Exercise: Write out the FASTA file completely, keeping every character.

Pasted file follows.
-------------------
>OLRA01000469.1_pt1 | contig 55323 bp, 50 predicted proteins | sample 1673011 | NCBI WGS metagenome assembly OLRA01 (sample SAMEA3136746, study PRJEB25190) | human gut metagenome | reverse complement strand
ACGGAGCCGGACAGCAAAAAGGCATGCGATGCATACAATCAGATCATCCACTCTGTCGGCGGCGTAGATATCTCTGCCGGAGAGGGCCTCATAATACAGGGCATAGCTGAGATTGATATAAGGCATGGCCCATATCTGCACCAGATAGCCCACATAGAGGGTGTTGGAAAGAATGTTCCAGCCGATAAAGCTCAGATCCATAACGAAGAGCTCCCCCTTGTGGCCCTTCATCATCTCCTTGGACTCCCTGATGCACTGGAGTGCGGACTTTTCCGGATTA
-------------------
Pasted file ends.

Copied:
>OLRA01000469.1_pt1 | contig 55323 bp, 50 predicted proteins | sample 1673011 | NCBI WGS metagenome assembly OLRA01 (sample SAMEA3136746, study PRJEB25190) | human gut metagenome | reverse complement strand
ACGGAGCCGGACAGCAAAAAGGCATGCGATGCATACAATCAGATCATCCACTCTGTCGGCGGCGTAGATATCTCTGCCGGAGAGGGCCTCATAATACAGGGCATAGCTGAGATTGATATAAGGCATGGCCCATATCTGCACCAGATAGCCCACATAGAGGGTGTTGGAAAGAATGTTCCAGCCGATAAAGCTCAGATCCATAACGAAGAGCTCCCCCTTGTGGCCCTTCATCATCTCCTTGGACTCCCTGATGCACTGGAGTGCGGACTTTTCCGGATTA